WASHINGTON/OTTAWA (Reuters) - President Barack Obama will meet with the leaders of Canada and Mexico on Wednesday for his final “Three Amigos” summit, a meeting that may signal how keen the North American partners are to tout trade at a time of rising protectionist sentiment.
The Ottawa summit comes on the heels of Britain voting to leave the European Union after more than 40 years. It also falls ahead of a U.S. presidential election on Nov. 8 where presumptive Republican nominee Donald Trump has made stagnant wages and U.S. manufacturing job losses focal points of his insurgent campaign.
The so-called Brexit vote is bound to be an important theme for Obama’s meetings with Mexican President Enrique Pena Nieto and Canada’s Prime Minister Justin Trudeau.
Canada had negotiated a trade deal with the EU that is slated to take effect next year. The Brexit may delay its ratification and hurt Canada’s commodity-driven economy.
The referendum results are also seen as a setback to talks on a U.S.-EU trade deal. Mexico, which already has a trade deal with the EU, has prepared a draft proposal for a pact with the United Kingdom.
At the summit, leaders will also look at how best to foster trade with each other, said Mexico’s Finance Minister Luis Videgaray.
“One of the important issues, without doubt, is how to give a fresh impulse and greater value to North American integration,” Videgaray said.
All three are part of the Trans-Pacific Partnership, the 12-nation trade deal that Obama had cast as an update of the North American Free Trade Agreement. He wants to finalize the TPP as part of his economic legacy in Asia.
The TPP has become a target of both the left and the right in the U.S. election, and Congress has so far been unenthusiastic about ratifying the deal.
The United States is the top export market for both Canada and Mexico. In 2015, U.S. trade with Canada and Mexico totaled $663 billion and $584 billion, respectively.
But in Canada, only one in four people say the 22-year-old North American Free Trade Agreement (NAFTA) is good for the country, a poll released on Monday showed.
The long-running Canada-U.S. battle over softwood lumber seems more likely than not to resume as early as October.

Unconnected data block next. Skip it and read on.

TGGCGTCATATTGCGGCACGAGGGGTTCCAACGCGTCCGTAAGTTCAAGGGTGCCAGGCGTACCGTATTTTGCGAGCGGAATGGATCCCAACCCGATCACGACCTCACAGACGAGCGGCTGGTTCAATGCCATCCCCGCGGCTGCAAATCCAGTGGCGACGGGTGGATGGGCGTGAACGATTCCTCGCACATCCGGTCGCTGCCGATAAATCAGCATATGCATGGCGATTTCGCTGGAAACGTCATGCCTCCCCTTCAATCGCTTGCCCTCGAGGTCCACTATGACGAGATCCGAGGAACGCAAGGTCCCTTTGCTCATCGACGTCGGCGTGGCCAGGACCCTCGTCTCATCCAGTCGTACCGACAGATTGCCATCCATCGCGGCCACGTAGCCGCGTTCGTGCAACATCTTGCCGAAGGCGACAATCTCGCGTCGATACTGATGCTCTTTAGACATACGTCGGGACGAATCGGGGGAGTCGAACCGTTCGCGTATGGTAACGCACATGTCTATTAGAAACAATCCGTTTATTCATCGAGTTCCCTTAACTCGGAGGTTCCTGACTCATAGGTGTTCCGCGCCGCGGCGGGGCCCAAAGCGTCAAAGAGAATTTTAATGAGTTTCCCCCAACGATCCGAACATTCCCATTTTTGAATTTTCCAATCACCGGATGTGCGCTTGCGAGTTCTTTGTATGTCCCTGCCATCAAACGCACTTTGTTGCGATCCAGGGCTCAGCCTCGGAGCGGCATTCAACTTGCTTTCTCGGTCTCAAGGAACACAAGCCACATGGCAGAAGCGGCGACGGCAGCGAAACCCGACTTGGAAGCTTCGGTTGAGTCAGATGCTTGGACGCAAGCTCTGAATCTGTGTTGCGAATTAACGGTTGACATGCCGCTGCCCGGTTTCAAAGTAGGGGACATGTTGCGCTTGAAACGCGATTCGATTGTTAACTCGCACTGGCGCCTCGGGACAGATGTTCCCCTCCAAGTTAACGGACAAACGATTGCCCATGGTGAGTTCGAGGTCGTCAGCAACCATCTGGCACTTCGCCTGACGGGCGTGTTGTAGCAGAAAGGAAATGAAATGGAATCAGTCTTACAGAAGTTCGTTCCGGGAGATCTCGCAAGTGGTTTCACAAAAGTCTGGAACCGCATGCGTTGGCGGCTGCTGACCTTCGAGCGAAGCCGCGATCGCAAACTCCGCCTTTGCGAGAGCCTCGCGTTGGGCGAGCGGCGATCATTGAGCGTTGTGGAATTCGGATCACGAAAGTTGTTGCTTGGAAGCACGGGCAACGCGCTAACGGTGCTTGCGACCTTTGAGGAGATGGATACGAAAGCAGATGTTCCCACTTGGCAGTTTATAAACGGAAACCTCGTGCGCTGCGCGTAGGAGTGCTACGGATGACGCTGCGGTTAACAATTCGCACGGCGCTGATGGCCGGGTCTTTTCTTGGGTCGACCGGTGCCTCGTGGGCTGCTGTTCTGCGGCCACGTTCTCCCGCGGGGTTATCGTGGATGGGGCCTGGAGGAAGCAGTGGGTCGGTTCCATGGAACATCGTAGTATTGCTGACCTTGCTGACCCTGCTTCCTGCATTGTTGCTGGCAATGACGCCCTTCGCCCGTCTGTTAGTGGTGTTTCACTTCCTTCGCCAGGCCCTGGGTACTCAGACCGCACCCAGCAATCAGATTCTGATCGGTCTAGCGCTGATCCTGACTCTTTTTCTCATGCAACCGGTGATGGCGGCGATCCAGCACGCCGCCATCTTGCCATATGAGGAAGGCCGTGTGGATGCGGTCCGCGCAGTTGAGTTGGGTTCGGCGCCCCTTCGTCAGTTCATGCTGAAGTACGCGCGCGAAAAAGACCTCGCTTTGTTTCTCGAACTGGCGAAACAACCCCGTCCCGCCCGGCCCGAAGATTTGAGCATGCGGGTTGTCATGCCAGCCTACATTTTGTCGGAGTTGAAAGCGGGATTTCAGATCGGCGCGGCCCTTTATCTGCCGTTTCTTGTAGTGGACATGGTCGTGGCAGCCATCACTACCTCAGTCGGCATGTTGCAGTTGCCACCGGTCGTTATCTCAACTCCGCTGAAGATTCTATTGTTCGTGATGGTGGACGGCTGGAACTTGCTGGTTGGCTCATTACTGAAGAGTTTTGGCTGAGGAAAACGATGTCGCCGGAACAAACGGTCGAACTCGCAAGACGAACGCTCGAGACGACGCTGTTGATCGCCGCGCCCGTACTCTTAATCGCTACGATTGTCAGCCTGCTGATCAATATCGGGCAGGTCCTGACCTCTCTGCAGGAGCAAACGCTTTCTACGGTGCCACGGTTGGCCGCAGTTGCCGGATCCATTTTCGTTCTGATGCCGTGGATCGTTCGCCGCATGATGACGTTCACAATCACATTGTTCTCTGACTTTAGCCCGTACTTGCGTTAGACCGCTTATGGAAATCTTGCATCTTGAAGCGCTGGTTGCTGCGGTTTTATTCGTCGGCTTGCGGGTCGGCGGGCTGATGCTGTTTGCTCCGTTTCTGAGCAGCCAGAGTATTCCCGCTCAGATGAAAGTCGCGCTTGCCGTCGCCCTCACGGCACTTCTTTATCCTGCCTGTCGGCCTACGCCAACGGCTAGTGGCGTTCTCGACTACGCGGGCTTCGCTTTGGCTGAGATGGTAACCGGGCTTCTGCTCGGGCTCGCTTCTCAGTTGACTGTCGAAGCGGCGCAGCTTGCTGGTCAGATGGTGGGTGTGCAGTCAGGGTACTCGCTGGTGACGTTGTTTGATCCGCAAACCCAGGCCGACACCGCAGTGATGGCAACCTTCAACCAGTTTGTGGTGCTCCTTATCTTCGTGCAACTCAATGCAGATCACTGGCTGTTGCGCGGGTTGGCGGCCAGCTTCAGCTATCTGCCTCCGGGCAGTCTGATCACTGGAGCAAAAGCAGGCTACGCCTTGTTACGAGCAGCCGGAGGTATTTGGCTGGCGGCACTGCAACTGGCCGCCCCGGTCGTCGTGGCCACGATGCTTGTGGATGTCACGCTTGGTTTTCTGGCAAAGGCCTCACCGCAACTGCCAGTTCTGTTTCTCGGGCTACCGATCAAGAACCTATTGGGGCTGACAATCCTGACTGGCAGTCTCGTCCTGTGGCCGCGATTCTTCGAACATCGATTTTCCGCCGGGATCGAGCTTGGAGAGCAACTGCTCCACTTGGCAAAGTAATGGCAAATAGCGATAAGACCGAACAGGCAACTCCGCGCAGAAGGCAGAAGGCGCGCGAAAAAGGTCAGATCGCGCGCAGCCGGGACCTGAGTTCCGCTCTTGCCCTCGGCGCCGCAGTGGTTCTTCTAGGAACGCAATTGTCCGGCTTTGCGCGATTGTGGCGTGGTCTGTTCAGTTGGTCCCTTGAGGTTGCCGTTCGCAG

Given all the controversy over trade, the leaders may decide to try to focus their summit talking points on other topics.
“I expect them to try and stay away from it,” said Carlo Dade, director of the Canada West Foundation’s Center for Trade and Investment Policy.
Ahead of the summit, the White House revealed that the leaders would commit to a new regional goal of 50 percent of power coming from clean energy by 2025, up from about 37 percent in 2015.
The three countries also plan to unveil a plan to fight heroin production.
At a joint press conference, the leaders are likely to field questions about the upcoming U.S. election and its implications for both Canada and Mexico.
It will also be Obama’s first chance on an international stage to promote his recent endorsement of presumptive Democratic presidential nominee Hillary Clinton, his former secretary of state.
In March, Pena Nieto roundly condemned Trump, who has promised to build a wall on the U.S. border with Mexico to keep out illegal immigrants and drugs, and has complained about what he calls unfair trade. Mexico also named a new ambassador to aggressively promote its contributions to the U.S. economy.
On Canada, Trump has so far been mostly silent.
“That doesn’t mean Canadians don’t feel the sting” of his protectionist ideas, said Chris Sands, director of the Center for Canadian Studies at Johns Hopkins University’s School of Advanced International Studies.
Trudeau is likely to tread carefully so as to not endanger relations with a potential president.
“It’s unlikely there will be any formal discussion of Trump, who of course is the elephant in the room. In some ways, it’s better if there isn’t,” said one official involved in the summit.
“The message the leaders will be sending is eloquent enough - the three nations are closely integrated and cooperate well and that’s how the relationship should work,” the official said, speaking on condition of anonymity.
On trade, Pena Nieto and Trudeau are also cognizant that talk is cheap on the campaign trail.
“I have to tell my Canadian friends this often - it doesn’t mean it will be the agenda once you get to the White House,” said David Wilkins, the U.S. ambassador to Canada from 2005-09 during the George W. Bush administration.
Obama provides a good case in point.
In his 2008 presidential campaign, he demonized NAFTA, but once in office, he began working on the TPP, a deal he has said would fix his concerns about NAFTA.
“There’s very much a ‘Keep calm and carry on’ approach and we’re going to ignore some of the domestic politicking and see what happens when it happens,” said a Canadian source familiar with the summit talks.
Additional reporting by Ana Isabel Martinez and Simon Gardner in Mexico City; editing by Mary Milliken and G Crosse